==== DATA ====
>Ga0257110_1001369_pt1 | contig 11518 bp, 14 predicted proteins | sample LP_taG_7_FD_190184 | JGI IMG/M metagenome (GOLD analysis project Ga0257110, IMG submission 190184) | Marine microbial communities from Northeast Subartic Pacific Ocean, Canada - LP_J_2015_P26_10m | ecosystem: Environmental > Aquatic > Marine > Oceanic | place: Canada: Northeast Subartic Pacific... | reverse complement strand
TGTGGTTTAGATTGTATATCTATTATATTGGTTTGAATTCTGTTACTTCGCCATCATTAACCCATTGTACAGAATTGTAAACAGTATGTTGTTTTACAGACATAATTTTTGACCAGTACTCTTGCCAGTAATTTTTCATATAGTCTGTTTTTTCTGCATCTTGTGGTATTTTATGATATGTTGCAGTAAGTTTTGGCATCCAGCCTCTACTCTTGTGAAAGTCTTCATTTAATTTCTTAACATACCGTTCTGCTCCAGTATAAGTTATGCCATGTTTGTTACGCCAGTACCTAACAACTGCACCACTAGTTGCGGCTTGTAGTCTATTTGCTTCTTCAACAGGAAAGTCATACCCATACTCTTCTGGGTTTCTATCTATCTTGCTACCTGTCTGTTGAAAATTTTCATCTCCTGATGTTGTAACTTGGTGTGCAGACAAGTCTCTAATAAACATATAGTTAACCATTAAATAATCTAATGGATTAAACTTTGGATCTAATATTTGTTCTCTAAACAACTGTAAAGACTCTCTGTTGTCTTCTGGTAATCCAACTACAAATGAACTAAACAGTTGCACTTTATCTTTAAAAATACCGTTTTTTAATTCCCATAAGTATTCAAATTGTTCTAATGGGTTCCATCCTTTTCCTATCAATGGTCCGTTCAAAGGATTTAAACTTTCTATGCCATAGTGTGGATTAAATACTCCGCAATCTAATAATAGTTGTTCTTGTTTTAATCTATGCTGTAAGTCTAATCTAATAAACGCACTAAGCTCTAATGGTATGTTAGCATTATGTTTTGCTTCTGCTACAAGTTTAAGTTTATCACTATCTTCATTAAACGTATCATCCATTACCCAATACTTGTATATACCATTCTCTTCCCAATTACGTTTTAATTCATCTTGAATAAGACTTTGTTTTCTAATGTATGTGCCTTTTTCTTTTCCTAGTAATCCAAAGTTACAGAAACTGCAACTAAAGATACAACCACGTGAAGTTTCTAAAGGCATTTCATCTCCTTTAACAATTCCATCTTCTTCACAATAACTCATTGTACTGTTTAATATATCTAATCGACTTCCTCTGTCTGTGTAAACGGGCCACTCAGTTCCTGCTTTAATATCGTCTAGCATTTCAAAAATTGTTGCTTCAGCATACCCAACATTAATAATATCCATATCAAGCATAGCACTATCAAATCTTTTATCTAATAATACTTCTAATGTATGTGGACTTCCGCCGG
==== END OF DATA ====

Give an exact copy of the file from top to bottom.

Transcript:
>Ga0257110_1001369_pt1 | contig 11518 bp, 14 predicted proteins | sample LP_taG_7_FD_190184 | JGI IMG/M metagenome (GOLD analysis project Ga0257110, IMG submission 190184) | Marine microbial communities from Northeast Subartic Pacific Ocean, Canada - LP_J_2015_P26_10m | ecosystem: Environmental > Aquatic > Marine > Oceanic | place: Canada: Northeast Subartic Pacific... | reverse complement strand
TGTGGTTTAGATTGTATATCTATTATATTGGTTTGAATTCTGTTACTTCGCCATCATTAACCCATTGTACAGAATTGTAAACAGTATGTTGTTTTACAGACATAATTTTTGACCAGTACTCTTGCCAGTAATTTTTCATATAGTCTGTTTTTTCTGCATCTTGTGGTATTTTATGATATGTTGCAGTAAGTTTTGGCATCCAGCCTCTACTCTTGTGAAAGTCTTCATTTAATTTCTTAACATACCGTTCTGCTCCAGTATAAGTTATGCCATGTTTGTTACGCCAGTACCTAACAACTGCACCACTAGTTGCGGCTTGTAGTCTATTTGCTTCTTCAACAGGAAAGTCATACCCATACTCTTCTGGGTTTCTATCTATCTTGCTACCTGTCTGTTGAAAATTTTCATCTCCTGATGTTGTAACTTGGTGTGCAGACAAGTCTCTAATAAACATATAGTTAACCATTAAATAATCTAATGGATTAAACTTTGGATCTAATATTTGTTCTCTAAACAACTGTAAAGACTCTCTGTTGTCTTCTGGTAATCCAACTACAAATGAACTAAACAGTTGCACTTTATCTTTAAAAATACCGTTTTTTAATTCCCATAAGTATTCAAATTGTTCTAATGGGTTCCATCCTTTTCCTATCAATGGTCCGTTCAAAGGATTTAAACTTTCTATGCCATAGTGTGGATTAAATACTCCGCAATCTAATAATAGTTGTTCTTGTTTTAATCTATGCTGTAAGTCTAATCTAATAAACGCACTAAGCTCTAATGGTATGTTAGCATTATGTTTTGCTTCTGCTACAAGTTTAAGTTTATCACTATCTTCATTAAACGTATCATCCATTACCCAATACTTGTATATACCATTCTCTTCCCAATTACGTTTTAATTCATCTTGAATAAGACTTTGTTTTCTAATGTATGTGCCTTTTTCTTTTCCTAGTAATCCAAAGTTACAGAAACTGCAACTAAAGATACAACCACGTGAAGTTTCTAAAGGCATTTCATCTCCTTTAACAATTCCATCTTCTTCACAATAACTCATTGTACTGTTTAATATATCTAATCGACTTCCTCTGTCTGTGTAAACGGGCCACTCAGTTCCTGCTTTAATATCGTCTAGCATTTCAAAAATTGTTGCTTCAGCATACCCAACATTAATAATATCCATATCAAGCATAGCACTATCAAATCTTTTATCTAATAATACTTCTAATGTATGTGGACTTCCGCCGG